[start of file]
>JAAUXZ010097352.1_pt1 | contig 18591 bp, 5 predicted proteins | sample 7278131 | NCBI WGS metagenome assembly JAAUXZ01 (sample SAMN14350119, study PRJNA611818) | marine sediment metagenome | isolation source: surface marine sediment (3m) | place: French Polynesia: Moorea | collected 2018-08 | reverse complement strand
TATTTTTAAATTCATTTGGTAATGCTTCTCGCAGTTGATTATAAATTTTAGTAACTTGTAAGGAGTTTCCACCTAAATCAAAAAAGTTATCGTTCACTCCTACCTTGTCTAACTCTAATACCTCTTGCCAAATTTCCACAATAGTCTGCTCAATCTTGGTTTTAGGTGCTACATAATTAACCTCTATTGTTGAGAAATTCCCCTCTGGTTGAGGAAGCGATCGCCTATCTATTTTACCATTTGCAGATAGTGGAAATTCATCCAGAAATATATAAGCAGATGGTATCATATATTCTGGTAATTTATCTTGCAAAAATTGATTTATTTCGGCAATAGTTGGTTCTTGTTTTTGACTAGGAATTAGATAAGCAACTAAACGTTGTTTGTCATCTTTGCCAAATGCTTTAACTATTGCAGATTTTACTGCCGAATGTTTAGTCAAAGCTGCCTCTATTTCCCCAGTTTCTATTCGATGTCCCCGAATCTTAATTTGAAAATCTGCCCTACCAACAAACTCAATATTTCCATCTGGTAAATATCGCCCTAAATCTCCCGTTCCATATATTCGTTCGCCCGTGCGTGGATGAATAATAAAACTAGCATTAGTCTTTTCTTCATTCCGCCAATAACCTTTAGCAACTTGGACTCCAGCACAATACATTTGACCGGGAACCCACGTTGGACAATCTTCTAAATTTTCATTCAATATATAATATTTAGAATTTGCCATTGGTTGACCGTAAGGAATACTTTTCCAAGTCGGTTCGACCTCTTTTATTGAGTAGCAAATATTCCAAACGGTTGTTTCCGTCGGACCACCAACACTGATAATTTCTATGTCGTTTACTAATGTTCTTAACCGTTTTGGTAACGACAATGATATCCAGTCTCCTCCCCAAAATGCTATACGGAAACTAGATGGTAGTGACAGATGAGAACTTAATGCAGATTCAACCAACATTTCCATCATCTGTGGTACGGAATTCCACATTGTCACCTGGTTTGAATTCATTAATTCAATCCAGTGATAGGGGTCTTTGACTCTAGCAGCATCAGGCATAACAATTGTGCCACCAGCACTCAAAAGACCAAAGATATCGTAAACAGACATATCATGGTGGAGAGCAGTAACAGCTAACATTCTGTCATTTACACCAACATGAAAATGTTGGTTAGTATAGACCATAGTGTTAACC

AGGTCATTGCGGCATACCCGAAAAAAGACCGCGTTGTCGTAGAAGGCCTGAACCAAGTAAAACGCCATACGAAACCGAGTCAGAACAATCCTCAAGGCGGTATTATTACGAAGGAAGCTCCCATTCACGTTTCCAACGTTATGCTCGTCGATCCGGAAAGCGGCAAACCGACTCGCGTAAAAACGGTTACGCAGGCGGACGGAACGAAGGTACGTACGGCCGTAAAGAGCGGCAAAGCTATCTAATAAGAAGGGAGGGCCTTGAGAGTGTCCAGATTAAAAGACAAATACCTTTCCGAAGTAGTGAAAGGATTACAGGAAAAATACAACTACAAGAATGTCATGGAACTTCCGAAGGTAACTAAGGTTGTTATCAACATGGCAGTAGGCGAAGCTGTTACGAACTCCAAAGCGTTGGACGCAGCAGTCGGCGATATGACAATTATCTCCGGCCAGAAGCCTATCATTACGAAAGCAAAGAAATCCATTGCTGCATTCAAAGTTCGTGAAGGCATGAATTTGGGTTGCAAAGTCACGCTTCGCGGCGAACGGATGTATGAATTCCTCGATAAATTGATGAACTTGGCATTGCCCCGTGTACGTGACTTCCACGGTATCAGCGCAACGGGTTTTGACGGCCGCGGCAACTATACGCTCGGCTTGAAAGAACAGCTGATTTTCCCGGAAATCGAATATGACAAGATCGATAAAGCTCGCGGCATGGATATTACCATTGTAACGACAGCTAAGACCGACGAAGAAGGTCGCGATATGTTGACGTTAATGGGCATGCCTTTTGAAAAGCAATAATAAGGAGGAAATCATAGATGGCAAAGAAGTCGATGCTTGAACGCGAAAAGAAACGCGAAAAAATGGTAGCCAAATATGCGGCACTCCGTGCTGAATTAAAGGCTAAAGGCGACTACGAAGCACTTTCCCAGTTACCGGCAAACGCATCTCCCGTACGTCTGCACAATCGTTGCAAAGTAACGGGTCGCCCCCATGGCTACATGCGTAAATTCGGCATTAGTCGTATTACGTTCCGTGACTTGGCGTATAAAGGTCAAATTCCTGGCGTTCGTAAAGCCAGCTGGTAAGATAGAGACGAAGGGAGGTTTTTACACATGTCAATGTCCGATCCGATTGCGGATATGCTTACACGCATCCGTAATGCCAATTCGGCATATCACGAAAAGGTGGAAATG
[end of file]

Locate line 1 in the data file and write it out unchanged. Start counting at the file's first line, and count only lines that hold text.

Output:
>JAAUXZ010097352.1_pt1 | contig 18591 bp, 5 predicted proteins | sample 7278131 | NCBI WGS metagenome assembly JAAUXZ01 (sample SAMN14350119, study PRJNA611818) | marine sediment metagenome | isolation source: surface marine sediment (3m) | place: French Polynesia: Moorea | collected 2018-08 | reverse complement strand